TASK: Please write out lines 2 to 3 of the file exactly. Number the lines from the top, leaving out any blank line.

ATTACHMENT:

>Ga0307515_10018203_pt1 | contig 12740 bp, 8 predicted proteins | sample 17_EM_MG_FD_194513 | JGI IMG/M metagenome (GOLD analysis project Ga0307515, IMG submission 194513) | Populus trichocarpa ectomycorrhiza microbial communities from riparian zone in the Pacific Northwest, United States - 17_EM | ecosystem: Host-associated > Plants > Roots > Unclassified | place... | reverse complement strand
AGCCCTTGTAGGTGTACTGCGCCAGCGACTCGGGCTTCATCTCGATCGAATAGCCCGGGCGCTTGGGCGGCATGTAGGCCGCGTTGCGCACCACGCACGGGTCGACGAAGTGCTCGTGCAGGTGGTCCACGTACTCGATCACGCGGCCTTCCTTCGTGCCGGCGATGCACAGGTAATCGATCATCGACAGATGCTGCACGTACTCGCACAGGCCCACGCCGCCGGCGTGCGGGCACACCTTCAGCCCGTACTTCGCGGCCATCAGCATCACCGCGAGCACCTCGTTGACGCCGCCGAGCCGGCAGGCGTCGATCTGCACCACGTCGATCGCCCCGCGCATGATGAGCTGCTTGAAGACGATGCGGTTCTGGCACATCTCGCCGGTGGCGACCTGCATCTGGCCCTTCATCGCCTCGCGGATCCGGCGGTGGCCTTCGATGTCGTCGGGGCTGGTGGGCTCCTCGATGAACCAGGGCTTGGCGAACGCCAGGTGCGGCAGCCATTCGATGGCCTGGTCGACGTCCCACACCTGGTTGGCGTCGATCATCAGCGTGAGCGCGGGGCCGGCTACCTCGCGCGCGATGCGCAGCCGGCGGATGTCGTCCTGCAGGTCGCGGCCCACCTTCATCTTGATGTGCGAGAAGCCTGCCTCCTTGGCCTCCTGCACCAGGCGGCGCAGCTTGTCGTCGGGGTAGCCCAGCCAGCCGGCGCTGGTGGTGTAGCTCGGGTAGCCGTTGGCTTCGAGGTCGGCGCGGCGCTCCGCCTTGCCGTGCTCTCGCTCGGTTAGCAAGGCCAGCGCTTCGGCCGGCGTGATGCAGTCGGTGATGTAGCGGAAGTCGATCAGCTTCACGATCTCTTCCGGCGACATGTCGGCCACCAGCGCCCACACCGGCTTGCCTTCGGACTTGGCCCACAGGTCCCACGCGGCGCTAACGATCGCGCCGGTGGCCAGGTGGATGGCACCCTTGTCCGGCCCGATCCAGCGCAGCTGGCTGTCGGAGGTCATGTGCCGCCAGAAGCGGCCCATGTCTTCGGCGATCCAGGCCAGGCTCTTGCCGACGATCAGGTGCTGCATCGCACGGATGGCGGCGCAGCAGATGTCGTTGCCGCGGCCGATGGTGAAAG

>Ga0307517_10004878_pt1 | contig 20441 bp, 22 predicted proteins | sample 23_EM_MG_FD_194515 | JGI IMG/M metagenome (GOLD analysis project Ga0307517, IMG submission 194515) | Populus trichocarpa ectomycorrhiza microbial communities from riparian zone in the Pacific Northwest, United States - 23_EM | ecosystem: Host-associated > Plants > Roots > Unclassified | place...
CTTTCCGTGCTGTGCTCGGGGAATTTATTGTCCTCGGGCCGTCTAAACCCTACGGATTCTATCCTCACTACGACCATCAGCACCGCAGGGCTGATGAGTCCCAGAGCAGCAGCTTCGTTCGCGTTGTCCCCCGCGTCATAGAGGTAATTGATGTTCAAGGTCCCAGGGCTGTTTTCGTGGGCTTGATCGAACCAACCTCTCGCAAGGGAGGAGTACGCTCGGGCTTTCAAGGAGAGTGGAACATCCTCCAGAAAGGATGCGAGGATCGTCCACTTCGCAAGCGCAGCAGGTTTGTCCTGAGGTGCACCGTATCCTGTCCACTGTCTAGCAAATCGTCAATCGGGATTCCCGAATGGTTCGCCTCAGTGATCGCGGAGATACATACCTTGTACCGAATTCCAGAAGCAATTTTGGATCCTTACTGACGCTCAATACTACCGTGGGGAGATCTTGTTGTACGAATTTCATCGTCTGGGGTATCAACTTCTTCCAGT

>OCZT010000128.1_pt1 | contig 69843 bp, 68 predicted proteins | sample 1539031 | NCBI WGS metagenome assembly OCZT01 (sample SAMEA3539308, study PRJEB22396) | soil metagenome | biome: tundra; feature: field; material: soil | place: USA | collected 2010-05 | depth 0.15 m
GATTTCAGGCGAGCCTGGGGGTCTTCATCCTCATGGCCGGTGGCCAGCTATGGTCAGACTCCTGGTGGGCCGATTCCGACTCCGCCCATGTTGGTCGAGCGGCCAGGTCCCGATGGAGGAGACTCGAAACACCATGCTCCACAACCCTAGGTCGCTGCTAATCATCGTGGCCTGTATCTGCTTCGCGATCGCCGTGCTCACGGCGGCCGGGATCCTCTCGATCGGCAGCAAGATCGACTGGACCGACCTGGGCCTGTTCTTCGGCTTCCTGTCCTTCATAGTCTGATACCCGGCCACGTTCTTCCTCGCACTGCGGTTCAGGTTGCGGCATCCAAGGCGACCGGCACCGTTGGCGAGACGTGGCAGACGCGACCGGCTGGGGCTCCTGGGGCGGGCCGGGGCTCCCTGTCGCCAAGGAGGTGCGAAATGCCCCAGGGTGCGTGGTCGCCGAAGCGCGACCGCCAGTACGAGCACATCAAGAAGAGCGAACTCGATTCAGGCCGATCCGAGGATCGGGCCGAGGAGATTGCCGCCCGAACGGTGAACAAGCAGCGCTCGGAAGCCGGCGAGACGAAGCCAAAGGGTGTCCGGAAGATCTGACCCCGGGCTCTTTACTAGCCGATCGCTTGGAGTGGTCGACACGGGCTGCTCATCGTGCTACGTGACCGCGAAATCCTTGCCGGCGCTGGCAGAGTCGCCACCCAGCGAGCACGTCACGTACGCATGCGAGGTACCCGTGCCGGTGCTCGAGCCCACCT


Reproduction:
AGCCCTTGTAGGTGTACTGCGCCAGCGACTCGGGCTTCATCTCGATCGAATAGCCCGGGCGCTTGGGCGGCATGTAGGCCGCGTTGCGCACCACGCACGGGTCGACGAAGTGCTCGTGCAGGTGGTCCACGTACTCGATCACGCGGCCTTCCTTCGTGCCGGCGATGCACAGGTAATCGATCATCGACAGATGCTGCACGTACTCGCACAGGCCCACGCCGCCGGCGTGCGGGCACACCTTCAGCCCGTACTTCGCGGCCATCAGCATCACCGCGAGCACCTCGTTGACGCCGCCGAGCCGGCAGGCGTCGATCTGCACCACGTCGATCGCCCCGCGCATGATGAGCTGCTTGAAGACGATGCGGTTCTGGCACATCTCGCCGGTGGCGACCTGCATCTGGCCCTTCATCGCCTCGCGGATCCGGCGGTGGCCTTCGATGTCGTCGGGGCTGGTGGGCTCCTCGATGAACCAGGGCTTGGCGAACGCCAGGTGCGGCAGCCATTCGATGGCCTGGTCGACGTCCCACACCTGGTTGGCGTCGATCATCAGCGTGAGCGCGGGGCCGGCTACCTCGCGCGCGATGCGCAGCCGGCGGATGTCGTCCTGCAGGTCGCGGCCCACCTTCATCTTGATGTGCGAGAAGCCTGCCTCCTTGGCCTCCTGCACCAGGCGGCGCAGCTTGTCGTCGGGGTAGCCCAGCCAGCCGGCGCTGGTGGTGTAGCTCGGGTAGCCGTTGGCTTCGAGGTCGGCGCGGCGCTCCGCCTTGCCGTGCTCTCGCTCGGTTAGCAAGGCCAGCGCTTCGGCCGGCGTGATGCAGTCGGTGATGTAGCGGAAGTCGATCAGCTTCACGATCTCTTCCGGCGACATGTCGGCCACCAGCGCCCACACCGGCTTGCCTTCGGACTTGGCCCACAGGTCCCACGCGGCGCTAACGATCGCGCCGGTGGCCAGGTGGATGGCACCCTTGTCCGGCCCGATCCAGCGCAGCTGGCTGTCGGAGGTCATGTGCCGCCAGAAGCGGCCCATGTCTTCGGCGATCCAGGCCAGGCTCTTGCCGACGATCAGGTGCTGCATCGCACGGATGGCGGCGCAGCAGATGTCGTTGCCGCGGCCGATGGTGAAAG

>Ga0307517_10004878_pt1 | contig 20441 bp, 22 predicted proteins | sample 23_EM_MG_FD_194515 | JGI IMG/M metagenome (GOLD analysis project Ga0307517, IMG submission 194515) | Populus trichocarpa ectomycorrhiza microbial communities from riparian zone in the Pacific Northwest, United States - 23_EM | ecosystem: Host-associated > Plants > Roots > Unclassified | place...